Major projects for the FY 2003-2007 program include the following projects:

  • Interstate 55/74 from south of Illinois 9 to Interstate 39 north of Normal:
    Nearly $24 million in work south of Illinois 9 is nearing completion. This program continues the additional lane improvements northerly to Interstate 39. Reconstruction, construction of additional lanes on 5 miles, bridge widening, bridge replacement and reconstruction of the Illinois 9 interchange are programmed in FY 2003-2007 at a cost of $25.4 million.

  • Interstate 64/55/70 Interchange (Tri-Level) in East St. Louis:
    Reconstruction of the interchange at the three interstate routes is necessary to improve traffic operational conditions and provide access to the local street system. Construction and associated work are programmed during FY 2003-2007 at a cost of $76.8 million.

  • Interstate 74 from Sterling Avenue in Peoria to Washington Street in East Peoria:
    Interstate 74 through Peoria was constructed in the late 1950's to early 1960's and does not meet current Interstate standards. Reconstruction and modernization of 8.3 miles is estimated to cost $404 million, the largest downstate interstate modernization project ever undertaken by Illinois.

  • Interstate 80 from east of Morris to the Will County line:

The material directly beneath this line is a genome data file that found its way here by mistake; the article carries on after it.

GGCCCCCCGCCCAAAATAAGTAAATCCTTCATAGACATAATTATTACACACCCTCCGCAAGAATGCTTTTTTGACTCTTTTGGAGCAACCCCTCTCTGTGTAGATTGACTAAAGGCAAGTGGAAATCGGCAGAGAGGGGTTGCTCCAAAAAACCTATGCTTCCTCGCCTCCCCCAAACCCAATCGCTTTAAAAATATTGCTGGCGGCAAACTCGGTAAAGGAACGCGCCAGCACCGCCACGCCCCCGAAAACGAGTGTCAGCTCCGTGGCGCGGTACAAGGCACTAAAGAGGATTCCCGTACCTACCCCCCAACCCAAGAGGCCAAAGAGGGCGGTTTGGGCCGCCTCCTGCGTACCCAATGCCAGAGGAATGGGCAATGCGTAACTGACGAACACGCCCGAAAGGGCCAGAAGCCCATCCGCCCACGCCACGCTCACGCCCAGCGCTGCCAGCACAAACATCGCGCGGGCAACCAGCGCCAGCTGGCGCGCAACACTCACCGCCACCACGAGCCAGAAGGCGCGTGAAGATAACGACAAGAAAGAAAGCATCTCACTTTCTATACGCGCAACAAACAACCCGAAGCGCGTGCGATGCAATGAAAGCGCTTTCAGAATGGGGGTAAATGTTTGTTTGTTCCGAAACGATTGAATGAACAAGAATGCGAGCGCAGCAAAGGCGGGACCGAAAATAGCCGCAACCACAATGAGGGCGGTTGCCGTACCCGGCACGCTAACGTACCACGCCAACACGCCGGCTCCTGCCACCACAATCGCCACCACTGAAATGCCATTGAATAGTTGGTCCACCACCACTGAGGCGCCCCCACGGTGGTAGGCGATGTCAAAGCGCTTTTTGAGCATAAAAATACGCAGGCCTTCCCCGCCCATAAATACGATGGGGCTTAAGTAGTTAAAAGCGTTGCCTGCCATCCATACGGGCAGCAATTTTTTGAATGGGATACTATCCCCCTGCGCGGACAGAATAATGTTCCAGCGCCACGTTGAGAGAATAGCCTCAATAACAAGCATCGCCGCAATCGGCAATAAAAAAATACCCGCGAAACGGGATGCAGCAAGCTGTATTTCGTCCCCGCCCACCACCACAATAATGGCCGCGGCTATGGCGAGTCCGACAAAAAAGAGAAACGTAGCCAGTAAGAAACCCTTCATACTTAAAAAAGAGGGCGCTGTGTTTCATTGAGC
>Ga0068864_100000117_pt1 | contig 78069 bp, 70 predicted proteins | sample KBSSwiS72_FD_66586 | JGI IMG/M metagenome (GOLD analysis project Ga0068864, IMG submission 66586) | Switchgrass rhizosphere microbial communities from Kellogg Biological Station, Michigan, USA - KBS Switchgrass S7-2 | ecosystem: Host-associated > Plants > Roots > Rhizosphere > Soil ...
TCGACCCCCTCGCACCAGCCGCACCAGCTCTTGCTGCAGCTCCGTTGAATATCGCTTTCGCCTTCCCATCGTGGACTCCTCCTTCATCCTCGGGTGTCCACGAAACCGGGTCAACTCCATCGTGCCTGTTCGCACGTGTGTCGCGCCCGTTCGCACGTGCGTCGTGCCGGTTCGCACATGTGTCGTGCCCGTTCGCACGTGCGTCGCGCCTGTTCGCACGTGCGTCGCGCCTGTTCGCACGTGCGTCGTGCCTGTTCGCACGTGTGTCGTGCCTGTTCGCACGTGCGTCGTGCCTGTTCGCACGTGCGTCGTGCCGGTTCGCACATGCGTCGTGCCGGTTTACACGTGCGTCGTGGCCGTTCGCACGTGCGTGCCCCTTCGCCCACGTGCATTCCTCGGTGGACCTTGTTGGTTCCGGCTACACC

Reconstruction of the westbound lanes is in progress. Reconstruction of the eastbound lanes for 7.6 miles, bridge replacement, bridge superstructure and shoulder reconstruction are programmed in FY 2003 at a cost of $28.3 million.

  • Interstate 80 from Interstate 94 (Bishop Ford Expressway) to Indiana State line:
    Construction of additional lanes for 3 miles, reconstruction, bridge replacement, interchange reconstruction and engineering are programmed during FY 2003-2007 at a cost of $342.2 million.

  • Interstate 290 from north of Illinois 72 (Higgins Road) to Devon Avenue:
    Reconstruction for 3.1 miles, bridge rehabilitation, lighting and construction engineering are programmed for Fiscal Year 2003 at a cost of $46.7 million. This is a pilot project for evaluating a 40-year highway design.

  • US 20 - Freeport Bypass: